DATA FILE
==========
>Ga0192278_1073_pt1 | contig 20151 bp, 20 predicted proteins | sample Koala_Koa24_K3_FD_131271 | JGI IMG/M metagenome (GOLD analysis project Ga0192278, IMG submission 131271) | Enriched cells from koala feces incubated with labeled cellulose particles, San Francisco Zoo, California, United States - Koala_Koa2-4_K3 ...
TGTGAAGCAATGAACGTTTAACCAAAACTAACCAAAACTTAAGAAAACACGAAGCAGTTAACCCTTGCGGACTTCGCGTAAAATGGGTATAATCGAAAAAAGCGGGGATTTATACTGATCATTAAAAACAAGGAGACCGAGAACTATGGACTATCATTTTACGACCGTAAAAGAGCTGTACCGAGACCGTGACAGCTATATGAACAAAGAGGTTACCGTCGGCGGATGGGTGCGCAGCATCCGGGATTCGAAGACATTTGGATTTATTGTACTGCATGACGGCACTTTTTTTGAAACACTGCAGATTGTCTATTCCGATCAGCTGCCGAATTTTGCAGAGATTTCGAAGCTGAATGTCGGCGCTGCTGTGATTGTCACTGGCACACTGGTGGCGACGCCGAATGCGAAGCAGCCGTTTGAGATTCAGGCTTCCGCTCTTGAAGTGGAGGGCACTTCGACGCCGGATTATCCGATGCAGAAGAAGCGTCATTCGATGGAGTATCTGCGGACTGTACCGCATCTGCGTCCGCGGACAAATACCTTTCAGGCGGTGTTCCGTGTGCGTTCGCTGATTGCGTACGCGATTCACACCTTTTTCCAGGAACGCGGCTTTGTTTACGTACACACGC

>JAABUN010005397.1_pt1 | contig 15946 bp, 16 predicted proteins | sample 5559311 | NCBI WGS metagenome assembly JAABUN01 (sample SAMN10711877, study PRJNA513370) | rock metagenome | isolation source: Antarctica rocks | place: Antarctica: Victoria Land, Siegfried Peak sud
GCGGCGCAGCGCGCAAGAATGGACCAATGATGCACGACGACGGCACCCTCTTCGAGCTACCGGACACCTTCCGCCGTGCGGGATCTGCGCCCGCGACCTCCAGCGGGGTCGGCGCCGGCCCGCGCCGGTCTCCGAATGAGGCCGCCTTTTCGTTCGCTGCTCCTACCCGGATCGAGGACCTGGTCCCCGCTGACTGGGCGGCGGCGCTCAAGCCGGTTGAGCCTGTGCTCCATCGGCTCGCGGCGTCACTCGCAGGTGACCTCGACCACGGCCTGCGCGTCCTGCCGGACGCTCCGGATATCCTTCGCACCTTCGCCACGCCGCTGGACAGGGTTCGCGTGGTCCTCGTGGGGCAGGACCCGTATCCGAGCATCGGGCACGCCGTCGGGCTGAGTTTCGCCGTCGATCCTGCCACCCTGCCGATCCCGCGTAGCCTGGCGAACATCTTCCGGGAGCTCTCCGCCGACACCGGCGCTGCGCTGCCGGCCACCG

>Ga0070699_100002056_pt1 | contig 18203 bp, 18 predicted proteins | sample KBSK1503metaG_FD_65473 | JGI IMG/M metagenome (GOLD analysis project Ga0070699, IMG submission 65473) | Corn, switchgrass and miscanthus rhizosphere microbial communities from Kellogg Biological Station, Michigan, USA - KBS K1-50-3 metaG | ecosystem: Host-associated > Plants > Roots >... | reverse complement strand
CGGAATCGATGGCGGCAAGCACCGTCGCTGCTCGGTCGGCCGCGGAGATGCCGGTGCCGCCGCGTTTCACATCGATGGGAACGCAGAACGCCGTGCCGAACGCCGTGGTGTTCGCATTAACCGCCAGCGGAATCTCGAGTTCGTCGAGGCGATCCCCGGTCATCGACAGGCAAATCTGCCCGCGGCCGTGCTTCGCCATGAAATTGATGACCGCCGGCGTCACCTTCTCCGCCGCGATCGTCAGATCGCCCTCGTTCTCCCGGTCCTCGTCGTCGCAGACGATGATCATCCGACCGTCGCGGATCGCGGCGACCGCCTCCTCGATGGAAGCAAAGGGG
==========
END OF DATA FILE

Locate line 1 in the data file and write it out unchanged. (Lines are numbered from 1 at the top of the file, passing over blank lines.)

>Ga0192278_1073_pt1 | contig 20151 bp, 20 predicted proteins | sample Koala_Koa24_K3_FD_131271 | JGI IMG/M metagenome (GOLD analysis project Ga0192278, IMG submission 131271) | Enriched cells from koala feces incubated with labeled cellulose particles, San Francisco Zoo, California, United States - Koala_Koa2-4_K3 ...